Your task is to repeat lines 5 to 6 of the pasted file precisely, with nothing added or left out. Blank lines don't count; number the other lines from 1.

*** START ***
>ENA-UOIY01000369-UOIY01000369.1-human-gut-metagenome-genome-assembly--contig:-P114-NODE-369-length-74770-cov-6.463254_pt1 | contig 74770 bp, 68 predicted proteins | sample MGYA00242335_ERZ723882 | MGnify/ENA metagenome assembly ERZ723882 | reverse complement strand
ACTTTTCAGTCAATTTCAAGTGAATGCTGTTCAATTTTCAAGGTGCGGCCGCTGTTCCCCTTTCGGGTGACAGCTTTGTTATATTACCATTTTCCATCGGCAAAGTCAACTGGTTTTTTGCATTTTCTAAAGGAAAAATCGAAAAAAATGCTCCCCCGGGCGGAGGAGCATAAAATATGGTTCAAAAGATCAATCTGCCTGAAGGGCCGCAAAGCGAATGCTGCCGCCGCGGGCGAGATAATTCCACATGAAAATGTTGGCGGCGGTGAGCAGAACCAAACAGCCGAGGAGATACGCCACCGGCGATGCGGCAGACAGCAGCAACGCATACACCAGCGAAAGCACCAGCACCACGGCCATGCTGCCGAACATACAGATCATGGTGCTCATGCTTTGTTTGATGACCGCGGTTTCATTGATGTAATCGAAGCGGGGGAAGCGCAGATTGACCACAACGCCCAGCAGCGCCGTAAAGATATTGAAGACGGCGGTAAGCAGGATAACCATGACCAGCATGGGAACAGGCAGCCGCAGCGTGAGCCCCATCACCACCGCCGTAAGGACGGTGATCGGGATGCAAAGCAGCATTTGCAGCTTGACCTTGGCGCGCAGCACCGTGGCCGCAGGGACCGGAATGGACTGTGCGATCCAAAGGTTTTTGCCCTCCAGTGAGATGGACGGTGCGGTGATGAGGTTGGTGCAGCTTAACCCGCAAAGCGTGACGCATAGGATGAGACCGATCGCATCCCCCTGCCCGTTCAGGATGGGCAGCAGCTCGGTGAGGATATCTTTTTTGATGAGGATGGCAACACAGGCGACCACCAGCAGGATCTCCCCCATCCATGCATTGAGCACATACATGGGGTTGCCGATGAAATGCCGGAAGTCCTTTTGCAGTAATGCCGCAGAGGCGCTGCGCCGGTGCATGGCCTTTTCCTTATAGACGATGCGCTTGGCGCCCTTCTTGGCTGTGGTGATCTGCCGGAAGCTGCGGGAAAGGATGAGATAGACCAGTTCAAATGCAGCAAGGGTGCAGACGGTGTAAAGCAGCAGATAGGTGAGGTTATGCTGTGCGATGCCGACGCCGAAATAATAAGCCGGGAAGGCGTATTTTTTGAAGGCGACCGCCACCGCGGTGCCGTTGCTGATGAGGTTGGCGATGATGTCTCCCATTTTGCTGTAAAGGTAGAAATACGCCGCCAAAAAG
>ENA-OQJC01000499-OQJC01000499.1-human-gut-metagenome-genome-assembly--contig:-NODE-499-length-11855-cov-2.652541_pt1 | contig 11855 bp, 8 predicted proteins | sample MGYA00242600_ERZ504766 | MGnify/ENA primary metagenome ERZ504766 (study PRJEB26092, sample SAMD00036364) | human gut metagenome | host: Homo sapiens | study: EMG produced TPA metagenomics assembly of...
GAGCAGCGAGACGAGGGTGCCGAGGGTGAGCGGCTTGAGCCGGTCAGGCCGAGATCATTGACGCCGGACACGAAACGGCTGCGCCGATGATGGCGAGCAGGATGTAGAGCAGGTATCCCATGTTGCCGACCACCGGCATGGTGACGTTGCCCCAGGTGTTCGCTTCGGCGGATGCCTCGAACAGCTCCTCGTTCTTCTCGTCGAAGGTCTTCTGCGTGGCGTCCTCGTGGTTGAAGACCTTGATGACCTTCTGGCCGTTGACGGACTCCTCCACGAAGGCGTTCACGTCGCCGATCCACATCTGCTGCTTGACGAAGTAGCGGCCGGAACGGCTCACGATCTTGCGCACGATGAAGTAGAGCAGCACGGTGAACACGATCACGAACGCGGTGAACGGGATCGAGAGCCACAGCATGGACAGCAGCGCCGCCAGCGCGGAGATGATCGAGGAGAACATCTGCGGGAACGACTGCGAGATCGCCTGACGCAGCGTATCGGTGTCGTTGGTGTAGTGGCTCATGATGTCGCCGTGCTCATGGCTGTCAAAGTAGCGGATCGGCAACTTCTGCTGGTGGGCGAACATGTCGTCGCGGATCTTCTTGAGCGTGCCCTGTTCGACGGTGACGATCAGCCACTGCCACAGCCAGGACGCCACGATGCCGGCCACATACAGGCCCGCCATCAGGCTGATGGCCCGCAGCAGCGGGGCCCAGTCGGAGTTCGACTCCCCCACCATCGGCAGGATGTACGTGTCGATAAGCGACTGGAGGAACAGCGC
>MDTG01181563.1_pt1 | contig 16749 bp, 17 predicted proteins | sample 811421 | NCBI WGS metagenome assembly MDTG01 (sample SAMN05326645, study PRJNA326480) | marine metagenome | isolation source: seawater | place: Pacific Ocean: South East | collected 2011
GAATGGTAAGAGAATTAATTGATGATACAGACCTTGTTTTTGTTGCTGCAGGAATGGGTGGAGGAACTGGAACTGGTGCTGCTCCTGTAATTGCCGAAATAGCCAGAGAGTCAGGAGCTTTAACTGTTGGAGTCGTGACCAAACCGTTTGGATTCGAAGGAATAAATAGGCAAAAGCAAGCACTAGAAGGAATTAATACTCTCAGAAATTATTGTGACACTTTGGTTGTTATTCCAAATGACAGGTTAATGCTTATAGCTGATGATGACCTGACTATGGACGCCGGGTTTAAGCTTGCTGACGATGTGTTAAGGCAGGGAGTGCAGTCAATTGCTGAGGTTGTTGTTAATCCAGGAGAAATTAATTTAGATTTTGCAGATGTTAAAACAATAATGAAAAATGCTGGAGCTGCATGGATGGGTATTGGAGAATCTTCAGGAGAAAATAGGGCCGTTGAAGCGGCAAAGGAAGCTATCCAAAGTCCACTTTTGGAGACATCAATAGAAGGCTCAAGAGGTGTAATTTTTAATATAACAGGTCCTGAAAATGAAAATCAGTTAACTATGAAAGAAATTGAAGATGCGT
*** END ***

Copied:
>MDTG01181563.1_pt1 | contig 16749 bp, 17 predicted proteins | sample 811421 | NCBI WGS metagenome assembly MDTG01 (sample SAMN05326645, study PRJNA326480) | marine metagenome | isolation source: seawater | place: Pacific Ocean: South East | collected 2011
GAATGGTAAGAGAATTAATTGATGATACAGACCTTGTTTTTGTTGCTGCAGGAATGGGTGGAGGAACTGGAACTGGTGCTGCTCCTGTAATTGCCGAAATAGCCAGAGAGTCAGGAGCTTTAACTGTTGGAGTCGTGACCAAACCGTTTGGATTCGAAGGAATAAATAGGCAAAAGCAAGCACTAGAAGGAATTAATACTCTCAGAAATTATTGTGACACTTTGGTTGTTATTCCAAATGACAGGTTAATGCTTATAGCTGATGATGACCTGACTATGGACGCCGGGTTTAAGCTTGCTGACGATGTGTTAAGGCAGGGAGTGCAGTCAATTGCTGAGGTTGTTGTTAATCCAGGAGAAATTAATTTAGATTTTGCAGATGTTAAAACAATAATGAAAAATGCTGGAGCTGCATGGATGGGTATTGGAGAATCTTCAGGAGAAAATAGGGCCGTTGAAGCGGCAAAGGAAGCTATCCAAAGTCCACTTTTGGAGACATCAATAGAAGGCTCAAGAGGTGTAATTTTTAATATAACAGGTCCTGAAAATGAAAATCAGTTAACTATGAAAGAAATTGAAGATGCGT